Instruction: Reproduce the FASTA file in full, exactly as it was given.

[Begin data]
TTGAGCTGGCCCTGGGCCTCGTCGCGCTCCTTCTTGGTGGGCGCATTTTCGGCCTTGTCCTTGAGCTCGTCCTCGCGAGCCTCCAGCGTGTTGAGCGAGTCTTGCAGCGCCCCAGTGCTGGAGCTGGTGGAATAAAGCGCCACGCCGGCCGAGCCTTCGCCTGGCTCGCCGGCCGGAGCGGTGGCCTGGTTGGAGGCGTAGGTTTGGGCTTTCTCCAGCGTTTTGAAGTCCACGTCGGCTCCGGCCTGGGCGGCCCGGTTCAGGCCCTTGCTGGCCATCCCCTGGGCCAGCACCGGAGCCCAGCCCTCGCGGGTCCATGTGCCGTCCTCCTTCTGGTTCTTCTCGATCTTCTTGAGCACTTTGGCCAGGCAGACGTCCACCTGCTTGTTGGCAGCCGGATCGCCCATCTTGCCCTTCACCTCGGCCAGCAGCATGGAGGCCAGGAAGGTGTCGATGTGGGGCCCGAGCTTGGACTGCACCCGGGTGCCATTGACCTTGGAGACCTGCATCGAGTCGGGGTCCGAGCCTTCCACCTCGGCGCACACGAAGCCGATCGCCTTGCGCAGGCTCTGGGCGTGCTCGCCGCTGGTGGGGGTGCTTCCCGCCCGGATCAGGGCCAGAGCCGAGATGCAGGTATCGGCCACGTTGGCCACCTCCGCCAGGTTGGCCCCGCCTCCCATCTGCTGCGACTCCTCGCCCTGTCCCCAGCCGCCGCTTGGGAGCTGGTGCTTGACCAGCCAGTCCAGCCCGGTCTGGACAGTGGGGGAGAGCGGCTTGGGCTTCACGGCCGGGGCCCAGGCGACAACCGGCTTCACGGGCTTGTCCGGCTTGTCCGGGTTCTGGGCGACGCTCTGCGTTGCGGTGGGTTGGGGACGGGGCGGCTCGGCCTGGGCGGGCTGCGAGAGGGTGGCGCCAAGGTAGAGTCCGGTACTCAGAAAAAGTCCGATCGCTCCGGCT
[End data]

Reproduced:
TTGAGCTGGCCCTGGGCCTCGTCGCGCTCCTTCTTGGTGGGCGCATTTTCGGCCTTGTCCTTGAGCTCGTCCTCGCGAGCCTCCAGCGTGTTGAGCGAGTCTTGCAGCGCCCCAGTGCTGGAGCTGGTGGAATAAAGCGCCACGCCGGCCGAGCCTTCGCCTGGCTCGCCGGCCGGAGCGGTGGCCTGGTTGGAGGCGTAGGTTTGGGCTTTCTCCAGCGTTTTGAAGTCCACGTCGGCTCCGGCCTGGGCGGCCCGGTTCAGGCCCTTGCTGGCCATCCCCTGGGCCAGCACCGGAGCCCAGCCCTCGCGGGTCCATGTGCCGTCCTCCTTCTGGTTCTTCTCGATCTTCTTGAGCACTTTGGCCAGGCAGACGTCCACCTGCTTGTTGGCAGCCGGATCGCCCATCTTGCCCTTCACCTCGGCCAGCAGCATGGAGGCCAGGAAGGTGTCGATGTGGGGCCCGAGCTTGGACTGCACCCGGGTGCCATTGACCTTGGAGACCTGCATCGAGTCGGGGTCCGAGCCTTCCACCTCGGCGCACACGAAGCCGATCGCCTTGCGCAGGCTCTGGGCGTGCTCGCCGCTGGTGGGGGTGCTTCCCGCCCGGATCAGGGCCAGAGCCGAGATGCAGGTATCGGCCACGTTGGCCACCTCCGCCAGGTTGGCCCCGCCTCCCATCTGCTGCGACTCCTCGCCCTGTCCCCAGCCGCCGCTTGGGAGCTGGTGCTTGACCAGCCAGTCCAGCCCGGTCTGGACAGTGGGGGAGAGCGGCTTGGGCTTCACGGCCGGGGCCCAGGCGACAACCGGCTTCACGGGCTTGTCCGGCTTGTCCGGGTTCTGGGCGACGCTCTGCGTTGCGGTGGGTTGGGGACGGGGCGGCTCGGCCTGGGCGGGCTGCGAGAGGGTGGCGCCAAGGTAGAGTCCGGTACTCAGAAAAAGTCCGATCGCTCCGGCT